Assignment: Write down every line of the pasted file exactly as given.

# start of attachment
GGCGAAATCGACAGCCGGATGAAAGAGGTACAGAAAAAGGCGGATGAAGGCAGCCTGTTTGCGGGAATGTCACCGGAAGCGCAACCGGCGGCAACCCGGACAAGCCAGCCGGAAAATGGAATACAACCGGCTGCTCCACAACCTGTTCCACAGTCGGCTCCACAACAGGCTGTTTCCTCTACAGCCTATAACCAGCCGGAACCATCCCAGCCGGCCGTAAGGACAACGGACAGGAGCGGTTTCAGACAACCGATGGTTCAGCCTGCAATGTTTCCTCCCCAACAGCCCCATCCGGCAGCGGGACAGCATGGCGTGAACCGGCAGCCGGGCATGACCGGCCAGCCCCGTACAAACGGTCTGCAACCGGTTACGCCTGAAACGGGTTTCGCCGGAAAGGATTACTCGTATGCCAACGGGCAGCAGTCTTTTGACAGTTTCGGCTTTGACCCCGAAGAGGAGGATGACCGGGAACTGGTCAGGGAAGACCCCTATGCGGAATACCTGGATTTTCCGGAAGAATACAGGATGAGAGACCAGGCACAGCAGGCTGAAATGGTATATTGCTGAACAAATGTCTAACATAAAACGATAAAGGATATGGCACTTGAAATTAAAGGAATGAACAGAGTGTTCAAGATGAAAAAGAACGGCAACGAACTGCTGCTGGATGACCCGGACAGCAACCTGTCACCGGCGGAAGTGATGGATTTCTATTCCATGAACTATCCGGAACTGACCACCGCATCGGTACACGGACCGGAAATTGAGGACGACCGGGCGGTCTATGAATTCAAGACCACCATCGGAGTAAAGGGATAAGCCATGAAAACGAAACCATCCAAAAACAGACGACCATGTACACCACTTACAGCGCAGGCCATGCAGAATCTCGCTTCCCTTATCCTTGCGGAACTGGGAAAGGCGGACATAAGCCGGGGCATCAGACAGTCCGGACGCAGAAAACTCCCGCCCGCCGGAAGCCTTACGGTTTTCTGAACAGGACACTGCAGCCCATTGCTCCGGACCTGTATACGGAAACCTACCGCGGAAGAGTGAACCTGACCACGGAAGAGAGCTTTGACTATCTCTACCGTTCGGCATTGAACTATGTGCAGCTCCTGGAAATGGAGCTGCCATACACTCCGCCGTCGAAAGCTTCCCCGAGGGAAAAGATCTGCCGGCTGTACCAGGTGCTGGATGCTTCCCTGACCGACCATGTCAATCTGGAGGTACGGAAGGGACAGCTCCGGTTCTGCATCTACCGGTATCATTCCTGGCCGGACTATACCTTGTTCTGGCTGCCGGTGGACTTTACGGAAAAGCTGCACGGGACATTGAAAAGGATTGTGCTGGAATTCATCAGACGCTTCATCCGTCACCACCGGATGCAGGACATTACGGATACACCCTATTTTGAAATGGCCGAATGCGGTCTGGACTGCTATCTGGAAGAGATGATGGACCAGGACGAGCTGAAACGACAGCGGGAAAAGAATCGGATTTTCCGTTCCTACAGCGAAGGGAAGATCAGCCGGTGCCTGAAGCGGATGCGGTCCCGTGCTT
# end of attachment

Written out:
GGCGAAATCGACAGCCGGATGAAAGAGGTACAGAAAAAGGCGGATGAAGGCAGCCTGTTTGCGGGAATGTCACCGGAAGCGCAACCGGCGGCAACCCGGACAAGCCAGCCGGAAAATGGAATACAACCGGCTGCTCCACAACCTGTTCCACAGTCGGCTCCACAACAGGCTGTTTCCTCTACAGCCTATAACCAGCCGGAACCATCCCAGCCGGCCGTAAGGACAACGGACAGGAGCGGTTTCAGACAACCGATGGTTCAGCCTGCAATGTTTCCTCCCCAACAGCCCCATCCGGCAGCGGGACAGCATGGCGTGAACCGGCAGCCGGGCATGACCGGCCAGCCCCGTACAAACGGTCTGCAACCGGTTACGCCTGAAACGGGTTTCGCCGGAAAGGATTACTCGTATGCCAACGGGCAGCAGTCTTTTGACAGTTTCGGCTTTGACCCCGAAGAGGAGGATGACCGGGAACTGGTCAGGGAAGACCCCTATGCGGAATACCTGGATTTTCCGGAAGAATACAGGATGAGAGACCAGGCACAGCAGGCTGAAATGGTATATTGCTGAACAAATGTCTAACATAAAACGATAAAGGATATGGCACTTGAAATTAAAGGAATGAACAGAGTGTTCAAGATGAAAAAGAACGGCAACGAACTGCTGCTGGATGACCCGGACAGCAACCTGTCACCGGCGGAAGTGATGGATTTCTATTCCATGAACTATCCGGAACTGACCACCGCATCGGTACACGGACCGGAAATTGAGGACGACCGGGCGGTCTATGAATTCAAGACCACCATCGGAGTAAAGGGATAAGCCATGAAAACGAAACCATCCAAAAACAGACGACCATGTACACCACTTACAGCGCAGGCCATGCAGAATCTCGCTTCCCTTATCCTTGCGGAACTGGGAAAGGCGGACATAAGCCGGGGCATCAGACAGTCCGGACGCAGAAAACTCCCGCCCGCCGGAAGCCTTACGGTTTTCTGAACAGGACACTGCAGCCCATTGCTCCGGACCTGTATACGGAAACCTACCGCGGAAGAGTGAACCTGACCACGGAAGAGAGCTTTGACTATCTCTACCGTTCGGCATTGAACTATGTGCAGCTCCTGGAAATGGAGCTGCCATACACTCCGCCGTCGAAAGCTTCCCCGAGGGAAAAGATCTGCCGGCTGTACCAGGTGCTGGATGCTTCCCTGACCGACCATGTCAATCTGGAGGTACGGAAGGGACAGCTCCGGTTCTGCATCTACCGGTATCATTCCTGGCCGGACTATACCTTGTTCTGGCTGCCGGTGGACTTTACGGAAAAGCTGCACGGGACATTGAAAAGGATTGTGCTGGAATTCATCAGACGCTTCATCCGTCACCACCGGATGCAGGACATTACGGATACACCCTATTTTGAAATGGCCGAATGCGGTCTGGACTGCTATCTGGAAGAGATGATGGACCAGGACGAGCTGAAACGACAGCGGGAAAAGAATCGGATTTTCCGTTCCTACAGCGAAGGGAAGATCAGCCGGTGCCTGAAGCGGATGCGGTCCCGTGCTT